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Racial Justice Resources for Activists, Advocates & Allies

This guide serves as a resource for the UC community to learn about activism and allyship as it pertains to racial justice and anti-racism.

How to use this guide: LGBTQIA

Scroll through or click on a link below to explore the topics on this page 

LGBTQIA+: racial justice resources

Storme DeLarverie, Marsha P. Johnson and Bayard Rustin.New York Times, Netflix, Getty Images

A CALL FOR RACIAL JUSTICE IN THE LGBTQ RIGHTS MOVEMENT The criminal legal system has failed time and time again to uphold the most basic tenet of democracy, that of equality. The American criminal legal system is indeed broken, and has proven itself deeply dysfunctional, consistently dangerous, and quite literally deadly. Black people, many of whom are LGBTQ, bear the brunt of racial disparities in every facet of the institution, from arrests to sentencing. Nowhere is this more evident than in the killing of black people by police. As early as elementary school, black children are overly policed, resulting in the spectrum of criminalization referred to as the school-to-prison pipeline. We as LGBTQ organizations cannot back away from this outrageous injustice.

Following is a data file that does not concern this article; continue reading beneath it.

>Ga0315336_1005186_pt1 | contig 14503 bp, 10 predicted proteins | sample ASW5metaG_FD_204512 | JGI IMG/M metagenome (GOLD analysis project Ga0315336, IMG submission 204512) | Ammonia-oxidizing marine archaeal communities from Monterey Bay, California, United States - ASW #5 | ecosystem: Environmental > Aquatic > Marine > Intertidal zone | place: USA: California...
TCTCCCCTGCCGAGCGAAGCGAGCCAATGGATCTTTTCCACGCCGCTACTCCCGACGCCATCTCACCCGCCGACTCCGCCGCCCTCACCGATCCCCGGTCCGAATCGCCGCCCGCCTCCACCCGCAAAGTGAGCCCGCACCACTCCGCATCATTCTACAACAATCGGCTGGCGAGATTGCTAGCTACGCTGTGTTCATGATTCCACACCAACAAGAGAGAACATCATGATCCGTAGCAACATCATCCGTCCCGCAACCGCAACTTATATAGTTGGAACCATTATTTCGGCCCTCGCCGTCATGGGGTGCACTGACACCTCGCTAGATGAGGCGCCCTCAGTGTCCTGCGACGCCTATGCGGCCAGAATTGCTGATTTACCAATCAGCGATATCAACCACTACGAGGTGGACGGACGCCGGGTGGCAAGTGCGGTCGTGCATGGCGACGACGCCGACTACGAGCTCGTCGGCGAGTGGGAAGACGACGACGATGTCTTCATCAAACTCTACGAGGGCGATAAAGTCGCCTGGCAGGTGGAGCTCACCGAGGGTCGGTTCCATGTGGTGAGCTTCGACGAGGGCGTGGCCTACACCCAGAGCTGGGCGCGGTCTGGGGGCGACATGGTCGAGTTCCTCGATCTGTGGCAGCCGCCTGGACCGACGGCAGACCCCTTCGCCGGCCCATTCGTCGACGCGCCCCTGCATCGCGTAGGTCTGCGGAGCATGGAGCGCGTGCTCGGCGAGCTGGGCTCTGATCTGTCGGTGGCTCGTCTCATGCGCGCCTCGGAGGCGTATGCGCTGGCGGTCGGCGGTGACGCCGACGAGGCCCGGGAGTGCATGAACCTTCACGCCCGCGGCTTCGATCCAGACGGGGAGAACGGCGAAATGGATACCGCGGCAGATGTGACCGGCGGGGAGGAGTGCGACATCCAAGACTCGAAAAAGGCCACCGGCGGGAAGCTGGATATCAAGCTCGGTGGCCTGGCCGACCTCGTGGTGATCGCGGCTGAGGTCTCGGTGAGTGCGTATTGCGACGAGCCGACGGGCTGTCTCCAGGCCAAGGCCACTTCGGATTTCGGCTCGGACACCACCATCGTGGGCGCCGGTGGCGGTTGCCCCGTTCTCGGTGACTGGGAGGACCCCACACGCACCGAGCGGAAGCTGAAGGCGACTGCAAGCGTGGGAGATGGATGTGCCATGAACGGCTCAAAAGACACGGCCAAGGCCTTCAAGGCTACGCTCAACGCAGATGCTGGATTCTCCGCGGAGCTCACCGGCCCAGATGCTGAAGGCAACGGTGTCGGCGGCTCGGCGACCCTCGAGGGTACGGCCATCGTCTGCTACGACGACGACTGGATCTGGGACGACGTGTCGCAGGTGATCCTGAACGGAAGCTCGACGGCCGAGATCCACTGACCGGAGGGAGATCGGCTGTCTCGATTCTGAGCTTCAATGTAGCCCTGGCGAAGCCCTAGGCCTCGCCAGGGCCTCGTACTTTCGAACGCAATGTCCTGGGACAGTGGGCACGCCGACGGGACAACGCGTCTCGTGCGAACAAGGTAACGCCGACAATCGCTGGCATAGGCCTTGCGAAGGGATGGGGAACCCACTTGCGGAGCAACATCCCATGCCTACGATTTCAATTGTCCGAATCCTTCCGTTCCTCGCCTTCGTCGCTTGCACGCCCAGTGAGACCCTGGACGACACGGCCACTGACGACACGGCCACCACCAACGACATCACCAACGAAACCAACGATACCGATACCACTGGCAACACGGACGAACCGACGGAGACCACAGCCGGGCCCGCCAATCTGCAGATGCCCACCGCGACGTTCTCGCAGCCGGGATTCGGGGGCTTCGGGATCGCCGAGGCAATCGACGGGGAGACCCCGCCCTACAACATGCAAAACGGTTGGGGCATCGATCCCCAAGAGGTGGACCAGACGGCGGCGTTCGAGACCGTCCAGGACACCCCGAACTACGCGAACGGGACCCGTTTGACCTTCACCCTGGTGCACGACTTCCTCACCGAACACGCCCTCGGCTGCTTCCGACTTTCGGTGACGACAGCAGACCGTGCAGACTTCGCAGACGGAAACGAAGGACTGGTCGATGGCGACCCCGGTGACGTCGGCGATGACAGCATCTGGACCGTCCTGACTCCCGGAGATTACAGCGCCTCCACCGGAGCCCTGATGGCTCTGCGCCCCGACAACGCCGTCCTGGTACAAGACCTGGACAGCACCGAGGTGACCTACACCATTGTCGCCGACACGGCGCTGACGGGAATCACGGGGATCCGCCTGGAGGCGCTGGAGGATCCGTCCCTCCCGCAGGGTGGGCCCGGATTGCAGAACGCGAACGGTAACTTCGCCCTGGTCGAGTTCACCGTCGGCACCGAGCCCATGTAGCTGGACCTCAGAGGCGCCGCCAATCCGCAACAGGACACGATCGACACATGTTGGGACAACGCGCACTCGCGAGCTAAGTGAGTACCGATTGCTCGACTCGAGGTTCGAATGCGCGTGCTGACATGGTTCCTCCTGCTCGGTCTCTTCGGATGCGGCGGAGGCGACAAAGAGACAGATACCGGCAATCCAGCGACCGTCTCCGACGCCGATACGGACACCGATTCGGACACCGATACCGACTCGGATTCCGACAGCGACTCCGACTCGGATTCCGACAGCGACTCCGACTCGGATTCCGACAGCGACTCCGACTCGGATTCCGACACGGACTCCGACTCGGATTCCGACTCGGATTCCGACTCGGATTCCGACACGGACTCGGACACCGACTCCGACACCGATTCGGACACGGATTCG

As we confront the recent deaths of George Floyd, Breonna Taylor, and Ahmaud Arbery, one in a string of killings of African Americans by police officers or former police officers around the country, it is imperative that we take action. We must recognize that racial justice is an LGBTQ issue, that racial disparities in the criminal legal system are LGBTQ rights issues, and that the killing of black people by police is an LGBTQ rights issue. (Georgia Equality)

LGBTQIA+ web resources

LGBTQIA+ racial justice activists

LGBTQIA+ videos

James Baldwin: The Price of the Ticket James Baldwin was at once a major 20th-century American author, a civil rights activist, and a prophetic voice calling Americans, black and white both, to confront their shared racial tragedy. This film biography of Baldwin’s life captures the passion of his beliefs with stirring excerpts from his novels and striking archival footage dating from the Harlem Renaissance through to the author’s commentary on civil rights to his writing retreats in Istanbul and Europe. Maya Angelou, Amiri Baraka, Ishmael Reed, and William Styron provide insight as the program skillfully links excerpts from Baldwin’s major works to different historical stages in black-white dialogue. (87 minutes, Films on Demand)

LGBTQIA+ books

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